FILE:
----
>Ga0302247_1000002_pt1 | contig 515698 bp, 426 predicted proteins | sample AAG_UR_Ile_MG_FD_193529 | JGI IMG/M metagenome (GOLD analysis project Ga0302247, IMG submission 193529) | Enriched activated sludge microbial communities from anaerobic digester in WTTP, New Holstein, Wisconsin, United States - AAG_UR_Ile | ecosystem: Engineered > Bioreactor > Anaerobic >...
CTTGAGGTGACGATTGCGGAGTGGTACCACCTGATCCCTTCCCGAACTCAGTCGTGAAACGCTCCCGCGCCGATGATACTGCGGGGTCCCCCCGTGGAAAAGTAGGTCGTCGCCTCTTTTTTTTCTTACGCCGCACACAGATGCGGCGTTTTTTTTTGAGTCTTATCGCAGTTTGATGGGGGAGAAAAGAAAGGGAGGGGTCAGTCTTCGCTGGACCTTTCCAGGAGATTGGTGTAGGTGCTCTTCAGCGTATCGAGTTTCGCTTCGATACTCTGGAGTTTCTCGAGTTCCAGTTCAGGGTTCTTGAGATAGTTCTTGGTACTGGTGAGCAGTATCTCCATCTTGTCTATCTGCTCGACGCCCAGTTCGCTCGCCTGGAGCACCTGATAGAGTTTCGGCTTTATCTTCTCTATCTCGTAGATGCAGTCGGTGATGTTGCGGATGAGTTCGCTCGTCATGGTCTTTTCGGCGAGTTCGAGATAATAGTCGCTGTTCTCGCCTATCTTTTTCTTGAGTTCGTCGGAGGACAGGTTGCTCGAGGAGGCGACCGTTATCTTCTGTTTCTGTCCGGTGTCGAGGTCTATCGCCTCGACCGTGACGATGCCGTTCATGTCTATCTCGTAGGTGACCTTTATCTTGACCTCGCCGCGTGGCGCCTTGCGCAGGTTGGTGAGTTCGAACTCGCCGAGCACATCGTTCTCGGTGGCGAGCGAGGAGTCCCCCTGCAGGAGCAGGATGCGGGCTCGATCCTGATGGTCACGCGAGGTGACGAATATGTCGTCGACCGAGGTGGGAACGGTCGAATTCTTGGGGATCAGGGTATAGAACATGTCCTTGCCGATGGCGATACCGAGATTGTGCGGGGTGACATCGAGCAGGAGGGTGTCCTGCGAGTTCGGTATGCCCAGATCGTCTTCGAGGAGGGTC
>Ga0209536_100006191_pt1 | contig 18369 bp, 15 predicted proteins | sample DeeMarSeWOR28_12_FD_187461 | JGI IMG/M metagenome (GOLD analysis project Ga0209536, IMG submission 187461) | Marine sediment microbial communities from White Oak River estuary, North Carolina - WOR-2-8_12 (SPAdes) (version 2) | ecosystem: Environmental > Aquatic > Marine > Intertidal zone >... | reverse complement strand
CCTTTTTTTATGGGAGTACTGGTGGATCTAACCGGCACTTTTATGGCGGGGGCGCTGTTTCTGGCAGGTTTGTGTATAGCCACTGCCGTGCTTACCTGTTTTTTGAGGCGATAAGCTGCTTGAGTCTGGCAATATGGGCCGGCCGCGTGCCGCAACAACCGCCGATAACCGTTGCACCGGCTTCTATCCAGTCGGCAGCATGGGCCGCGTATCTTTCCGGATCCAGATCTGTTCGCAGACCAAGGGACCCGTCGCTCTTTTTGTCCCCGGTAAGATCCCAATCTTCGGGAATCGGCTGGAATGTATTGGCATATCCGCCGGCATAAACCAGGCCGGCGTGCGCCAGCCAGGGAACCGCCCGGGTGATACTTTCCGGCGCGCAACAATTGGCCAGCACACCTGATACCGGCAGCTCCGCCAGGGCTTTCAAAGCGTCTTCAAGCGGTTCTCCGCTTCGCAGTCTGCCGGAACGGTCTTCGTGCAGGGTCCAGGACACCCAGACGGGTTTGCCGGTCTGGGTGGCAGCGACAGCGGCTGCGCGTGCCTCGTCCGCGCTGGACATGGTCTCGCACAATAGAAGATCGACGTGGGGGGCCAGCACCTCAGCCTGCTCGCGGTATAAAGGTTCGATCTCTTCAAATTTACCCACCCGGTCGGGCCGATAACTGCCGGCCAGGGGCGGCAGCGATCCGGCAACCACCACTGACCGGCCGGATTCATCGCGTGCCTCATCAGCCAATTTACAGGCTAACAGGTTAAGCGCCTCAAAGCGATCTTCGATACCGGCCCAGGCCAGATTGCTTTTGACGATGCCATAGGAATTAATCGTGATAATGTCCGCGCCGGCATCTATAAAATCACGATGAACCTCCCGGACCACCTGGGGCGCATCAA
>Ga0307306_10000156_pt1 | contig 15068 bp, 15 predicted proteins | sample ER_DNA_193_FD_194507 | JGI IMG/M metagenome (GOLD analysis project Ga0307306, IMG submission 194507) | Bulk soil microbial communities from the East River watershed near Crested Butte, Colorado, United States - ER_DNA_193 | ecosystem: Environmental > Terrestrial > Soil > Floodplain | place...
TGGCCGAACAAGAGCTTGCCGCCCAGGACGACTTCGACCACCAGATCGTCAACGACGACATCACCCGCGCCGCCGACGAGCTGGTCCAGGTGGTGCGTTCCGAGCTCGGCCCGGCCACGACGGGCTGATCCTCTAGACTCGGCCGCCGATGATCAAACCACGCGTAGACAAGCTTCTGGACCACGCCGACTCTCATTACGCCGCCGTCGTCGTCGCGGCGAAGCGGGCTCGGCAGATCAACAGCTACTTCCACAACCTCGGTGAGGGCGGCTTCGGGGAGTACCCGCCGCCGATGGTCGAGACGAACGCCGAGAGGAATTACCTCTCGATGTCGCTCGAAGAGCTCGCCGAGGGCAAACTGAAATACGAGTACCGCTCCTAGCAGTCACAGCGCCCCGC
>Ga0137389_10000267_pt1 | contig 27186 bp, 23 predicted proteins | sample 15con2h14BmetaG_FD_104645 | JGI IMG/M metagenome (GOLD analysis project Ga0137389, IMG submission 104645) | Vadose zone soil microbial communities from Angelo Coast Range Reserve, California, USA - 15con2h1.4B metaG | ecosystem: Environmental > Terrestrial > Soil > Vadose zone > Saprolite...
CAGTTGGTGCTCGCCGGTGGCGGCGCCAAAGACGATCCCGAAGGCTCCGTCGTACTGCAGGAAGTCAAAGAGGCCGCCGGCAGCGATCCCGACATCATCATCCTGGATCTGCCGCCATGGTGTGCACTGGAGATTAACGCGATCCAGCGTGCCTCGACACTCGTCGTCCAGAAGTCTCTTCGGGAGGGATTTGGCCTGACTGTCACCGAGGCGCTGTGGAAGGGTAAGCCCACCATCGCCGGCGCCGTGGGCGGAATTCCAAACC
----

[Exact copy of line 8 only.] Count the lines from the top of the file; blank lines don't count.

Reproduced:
CAGTTGGTGCTCGCCGGTGGCGGCGCCAAAGACGATCCCGAAGGCTCCGTCGTACTGCAGGAAGTCAAAGAGGCCGCCGGCAGCGATCCCGACATCATCATCCTGGATCTGCCGCCATGGTGTGCACTGGAGATTAACGCGATCCAGCGTGCCTCGACACTCGTCGTCCAGAAGTCTCTTCGGGAGGGATTTGGCCTGACTGTCACCGAGGCGCTGTGGAAGGGTAAGCCCACCATCGCCGGCGCCGTGGGCGGAATTCCAAACC